The Vuntut Gwitchin First Nation (VGFN) is heading to the Supreme Court of Canada

Have you heard?

The Vuntut Gwitchin First Nation (VGFN) is heading to the Supreme Court of Canada (SCC) February 7th to assert their powers of self-government. 

Most legal cases that protect Indigenous rights in Canada rely on Section 35 of the Constitution Act, 1982. But, when the VGFN signed the monumental Vuntut Gwitchin Self-Government Agreement (SGA) in the 1990’s, the Nation took a major step outside of Canada’s jurisdiction and created their own constitution. While VGFN has made huge strides towards sovereignty, the extent to which Canada respects Indigenous self-governance remains open to the courts to interpret. 

On February 7th, the courts will discuss the SGA alongside the Canadian Charter of Rights and Freedoms to determine who prevails for deciding individual rights: Vuntut Gwitchin or Canada. 

This is an important case. But: did you know the VGFN has won a major victory before? In 2017, with RAVEN’s support, VGFN, Na-Cho Nyäk Dun, and Tr’ondëk Hwëch’in First Nations went all the way to the Supreme Court to protect over 5.5 million hectares of land in the Yukon, an area the size of Switzerland. The Peel Watershed is now managed under Indigenous law in a relational stewardship system, where grizzly bears, wolves, moose, and the culturally-significant boreal caribou can adapt to a climate that is warming twice as quickly as it is in the rest of the world.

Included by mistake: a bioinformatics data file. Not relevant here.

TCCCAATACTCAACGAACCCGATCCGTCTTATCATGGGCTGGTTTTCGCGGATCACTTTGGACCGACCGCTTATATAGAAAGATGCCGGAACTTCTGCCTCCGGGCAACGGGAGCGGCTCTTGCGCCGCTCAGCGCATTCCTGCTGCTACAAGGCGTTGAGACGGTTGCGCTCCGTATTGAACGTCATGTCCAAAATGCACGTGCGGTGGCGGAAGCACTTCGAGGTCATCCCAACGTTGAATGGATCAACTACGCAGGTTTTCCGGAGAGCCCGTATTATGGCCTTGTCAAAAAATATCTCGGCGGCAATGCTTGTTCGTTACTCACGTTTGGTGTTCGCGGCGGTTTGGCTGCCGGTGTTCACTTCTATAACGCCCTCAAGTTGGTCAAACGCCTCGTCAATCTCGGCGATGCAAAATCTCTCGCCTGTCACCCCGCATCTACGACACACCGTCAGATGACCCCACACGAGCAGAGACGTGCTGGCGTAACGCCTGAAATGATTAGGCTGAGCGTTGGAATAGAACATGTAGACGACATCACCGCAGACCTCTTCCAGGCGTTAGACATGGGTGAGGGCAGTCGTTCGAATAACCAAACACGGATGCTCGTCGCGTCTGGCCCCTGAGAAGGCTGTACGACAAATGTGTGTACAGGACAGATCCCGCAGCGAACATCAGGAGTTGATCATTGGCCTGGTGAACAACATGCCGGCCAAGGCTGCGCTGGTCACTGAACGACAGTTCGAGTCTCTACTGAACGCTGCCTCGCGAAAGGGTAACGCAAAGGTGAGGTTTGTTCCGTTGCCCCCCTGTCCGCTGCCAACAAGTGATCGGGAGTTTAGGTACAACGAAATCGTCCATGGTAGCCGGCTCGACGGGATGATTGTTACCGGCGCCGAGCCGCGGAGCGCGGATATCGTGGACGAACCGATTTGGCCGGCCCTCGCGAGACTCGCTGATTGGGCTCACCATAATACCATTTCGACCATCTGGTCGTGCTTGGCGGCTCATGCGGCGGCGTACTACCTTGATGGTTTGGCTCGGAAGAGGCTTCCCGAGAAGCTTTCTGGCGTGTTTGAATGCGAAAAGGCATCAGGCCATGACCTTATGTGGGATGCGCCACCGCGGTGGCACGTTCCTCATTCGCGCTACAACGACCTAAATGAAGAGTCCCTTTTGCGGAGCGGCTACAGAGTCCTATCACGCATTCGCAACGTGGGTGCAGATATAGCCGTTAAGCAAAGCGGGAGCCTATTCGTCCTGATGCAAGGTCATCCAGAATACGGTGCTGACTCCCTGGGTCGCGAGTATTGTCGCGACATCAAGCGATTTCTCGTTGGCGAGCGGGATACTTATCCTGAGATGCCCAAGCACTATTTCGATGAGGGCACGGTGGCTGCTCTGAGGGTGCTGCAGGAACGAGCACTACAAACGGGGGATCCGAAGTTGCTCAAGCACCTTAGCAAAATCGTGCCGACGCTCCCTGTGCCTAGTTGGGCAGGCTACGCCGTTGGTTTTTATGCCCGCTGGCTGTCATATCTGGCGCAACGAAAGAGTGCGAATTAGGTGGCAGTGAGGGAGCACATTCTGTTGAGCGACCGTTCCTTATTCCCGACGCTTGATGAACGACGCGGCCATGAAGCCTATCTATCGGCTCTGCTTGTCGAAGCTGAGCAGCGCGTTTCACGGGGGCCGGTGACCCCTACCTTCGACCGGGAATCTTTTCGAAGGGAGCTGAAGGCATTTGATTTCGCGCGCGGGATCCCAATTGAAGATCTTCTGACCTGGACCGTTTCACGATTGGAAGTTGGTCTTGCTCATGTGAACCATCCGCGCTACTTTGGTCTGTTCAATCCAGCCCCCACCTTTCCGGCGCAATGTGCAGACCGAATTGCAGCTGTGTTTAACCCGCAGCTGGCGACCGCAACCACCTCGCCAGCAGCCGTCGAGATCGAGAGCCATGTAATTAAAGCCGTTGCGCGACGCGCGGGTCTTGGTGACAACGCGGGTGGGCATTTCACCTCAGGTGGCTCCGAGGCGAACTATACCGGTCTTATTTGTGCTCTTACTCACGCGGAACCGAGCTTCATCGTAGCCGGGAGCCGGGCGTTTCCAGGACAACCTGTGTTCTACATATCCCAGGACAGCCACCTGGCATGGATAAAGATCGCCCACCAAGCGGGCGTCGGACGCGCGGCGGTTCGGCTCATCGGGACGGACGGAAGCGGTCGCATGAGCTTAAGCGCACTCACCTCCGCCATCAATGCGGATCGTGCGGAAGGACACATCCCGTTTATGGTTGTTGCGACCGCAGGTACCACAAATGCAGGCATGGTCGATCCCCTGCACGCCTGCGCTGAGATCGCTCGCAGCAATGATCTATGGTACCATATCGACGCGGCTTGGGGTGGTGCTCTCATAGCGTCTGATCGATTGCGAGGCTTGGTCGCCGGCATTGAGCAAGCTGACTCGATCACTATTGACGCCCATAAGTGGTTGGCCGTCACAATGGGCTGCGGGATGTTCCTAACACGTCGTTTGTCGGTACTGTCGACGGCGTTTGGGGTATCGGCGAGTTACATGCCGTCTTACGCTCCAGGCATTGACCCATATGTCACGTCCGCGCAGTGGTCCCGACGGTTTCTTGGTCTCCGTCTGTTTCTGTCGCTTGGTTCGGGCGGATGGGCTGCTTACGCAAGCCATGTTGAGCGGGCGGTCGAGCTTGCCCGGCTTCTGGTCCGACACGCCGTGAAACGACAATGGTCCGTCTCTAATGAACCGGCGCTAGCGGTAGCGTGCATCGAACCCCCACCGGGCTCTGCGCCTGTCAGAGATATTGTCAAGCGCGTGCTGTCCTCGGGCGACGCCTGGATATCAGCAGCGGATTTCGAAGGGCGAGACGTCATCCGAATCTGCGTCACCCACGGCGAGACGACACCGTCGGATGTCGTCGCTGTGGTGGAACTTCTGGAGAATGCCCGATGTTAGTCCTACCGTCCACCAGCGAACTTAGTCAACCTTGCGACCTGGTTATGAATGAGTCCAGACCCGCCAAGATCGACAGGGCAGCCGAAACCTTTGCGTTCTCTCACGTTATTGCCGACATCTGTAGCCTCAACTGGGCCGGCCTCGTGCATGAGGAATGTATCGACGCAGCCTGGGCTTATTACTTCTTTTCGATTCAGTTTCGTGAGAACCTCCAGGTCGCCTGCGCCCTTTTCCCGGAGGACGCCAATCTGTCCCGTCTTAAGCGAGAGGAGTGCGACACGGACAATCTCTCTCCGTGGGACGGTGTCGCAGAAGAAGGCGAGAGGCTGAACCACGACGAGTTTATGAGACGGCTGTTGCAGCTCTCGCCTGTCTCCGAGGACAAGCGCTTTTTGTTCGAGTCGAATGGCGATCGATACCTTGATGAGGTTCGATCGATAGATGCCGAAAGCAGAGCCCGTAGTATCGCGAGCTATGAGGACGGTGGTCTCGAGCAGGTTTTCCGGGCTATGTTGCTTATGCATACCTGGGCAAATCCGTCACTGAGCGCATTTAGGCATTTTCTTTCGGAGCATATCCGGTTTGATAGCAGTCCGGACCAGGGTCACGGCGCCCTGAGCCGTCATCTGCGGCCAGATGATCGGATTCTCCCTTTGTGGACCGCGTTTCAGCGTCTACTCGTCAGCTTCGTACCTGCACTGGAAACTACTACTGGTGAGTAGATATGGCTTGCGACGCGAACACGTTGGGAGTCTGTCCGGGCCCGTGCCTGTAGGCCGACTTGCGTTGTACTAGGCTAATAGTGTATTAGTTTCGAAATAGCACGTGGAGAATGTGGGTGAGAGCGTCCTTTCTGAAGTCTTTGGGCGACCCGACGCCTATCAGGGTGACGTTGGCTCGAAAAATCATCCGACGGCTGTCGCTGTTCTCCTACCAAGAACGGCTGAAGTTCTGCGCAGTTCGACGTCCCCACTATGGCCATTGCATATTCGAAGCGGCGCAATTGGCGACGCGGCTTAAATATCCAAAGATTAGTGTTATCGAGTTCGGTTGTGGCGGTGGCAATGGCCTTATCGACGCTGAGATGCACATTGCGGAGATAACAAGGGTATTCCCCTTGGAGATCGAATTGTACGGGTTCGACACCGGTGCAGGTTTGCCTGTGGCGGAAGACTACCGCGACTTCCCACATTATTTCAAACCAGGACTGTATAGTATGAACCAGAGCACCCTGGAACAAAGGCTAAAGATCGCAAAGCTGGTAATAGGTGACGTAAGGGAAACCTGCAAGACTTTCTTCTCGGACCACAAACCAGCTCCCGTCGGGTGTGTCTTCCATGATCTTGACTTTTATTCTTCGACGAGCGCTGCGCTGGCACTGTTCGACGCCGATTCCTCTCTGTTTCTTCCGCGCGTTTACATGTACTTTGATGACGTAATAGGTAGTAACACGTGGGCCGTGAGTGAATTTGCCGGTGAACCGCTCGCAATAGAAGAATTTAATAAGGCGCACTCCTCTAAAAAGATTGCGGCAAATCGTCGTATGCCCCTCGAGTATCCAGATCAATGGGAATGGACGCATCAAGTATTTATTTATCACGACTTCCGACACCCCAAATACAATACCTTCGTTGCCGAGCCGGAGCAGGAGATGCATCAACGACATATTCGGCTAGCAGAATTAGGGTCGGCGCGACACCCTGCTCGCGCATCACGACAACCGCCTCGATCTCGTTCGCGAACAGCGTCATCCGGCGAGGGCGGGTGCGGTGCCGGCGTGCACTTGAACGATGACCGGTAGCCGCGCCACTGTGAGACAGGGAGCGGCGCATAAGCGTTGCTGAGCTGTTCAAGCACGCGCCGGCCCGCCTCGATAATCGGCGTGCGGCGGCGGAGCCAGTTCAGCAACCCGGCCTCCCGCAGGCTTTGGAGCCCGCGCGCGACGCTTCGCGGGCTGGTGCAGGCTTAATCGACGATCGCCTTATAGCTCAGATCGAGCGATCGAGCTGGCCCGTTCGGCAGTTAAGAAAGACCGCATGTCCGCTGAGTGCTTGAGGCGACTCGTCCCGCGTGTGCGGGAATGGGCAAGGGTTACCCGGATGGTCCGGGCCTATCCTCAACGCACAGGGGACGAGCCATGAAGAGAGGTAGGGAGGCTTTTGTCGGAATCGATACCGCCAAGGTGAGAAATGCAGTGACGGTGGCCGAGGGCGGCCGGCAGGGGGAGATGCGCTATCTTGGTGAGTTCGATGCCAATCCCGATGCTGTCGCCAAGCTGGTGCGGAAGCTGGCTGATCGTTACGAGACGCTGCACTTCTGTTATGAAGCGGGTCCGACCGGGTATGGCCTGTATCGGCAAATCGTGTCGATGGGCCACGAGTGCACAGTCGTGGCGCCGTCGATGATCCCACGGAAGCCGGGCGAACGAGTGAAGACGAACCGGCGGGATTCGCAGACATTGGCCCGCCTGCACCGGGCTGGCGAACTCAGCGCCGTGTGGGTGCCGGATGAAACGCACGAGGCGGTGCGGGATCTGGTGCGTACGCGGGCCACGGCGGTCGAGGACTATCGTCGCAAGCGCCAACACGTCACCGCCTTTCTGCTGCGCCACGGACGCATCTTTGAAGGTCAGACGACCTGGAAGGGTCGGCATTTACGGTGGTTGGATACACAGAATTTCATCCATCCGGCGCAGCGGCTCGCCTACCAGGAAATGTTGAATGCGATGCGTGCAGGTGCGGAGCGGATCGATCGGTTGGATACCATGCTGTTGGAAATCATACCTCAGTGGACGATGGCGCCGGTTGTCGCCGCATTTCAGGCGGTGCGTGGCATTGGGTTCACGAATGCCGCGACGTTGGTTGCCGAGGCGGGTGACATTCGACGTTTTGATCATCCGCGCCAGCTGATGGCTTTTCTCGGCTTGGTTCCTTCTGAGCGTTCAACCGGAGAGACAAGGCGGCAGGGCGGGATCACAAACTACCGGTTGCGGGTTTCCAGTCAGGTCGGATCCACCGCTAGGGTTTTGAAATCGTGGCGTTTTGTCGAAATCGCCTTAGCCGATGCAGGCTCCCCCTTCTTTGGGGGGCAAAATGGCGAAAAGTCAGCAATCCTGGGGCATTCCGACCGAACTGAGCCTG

VGFN’s Self-Government Agreement —although signed in the same pen stroke as the modern treaty that protected the Peel Watershed — falls outside of the purview of Section 35 of the Constitution Act, 1982. Instead, the SGA is a separate framework that demands VGFN be recognized as a sovereign Nation — not just an entity within Canada or the Yukon. The February 7th hearing will be a test with two possible outcomes. One outcome has Canada’s courts continuing to behave as a colonizing force, preventing Indigenous Nations from making complex legal decisions in their communities and territories. The other outcome — and the one we want to see — will see the courts legitimately respecting Indigenous self-governance and upholding VGFN sovereignty.

A big shout-out to First Peoples Law for spreading the word about the VGFN’s case:  check-out this link to First Peoples Law website for more details, resources, and to watch the live hearing on Feb 7th! 


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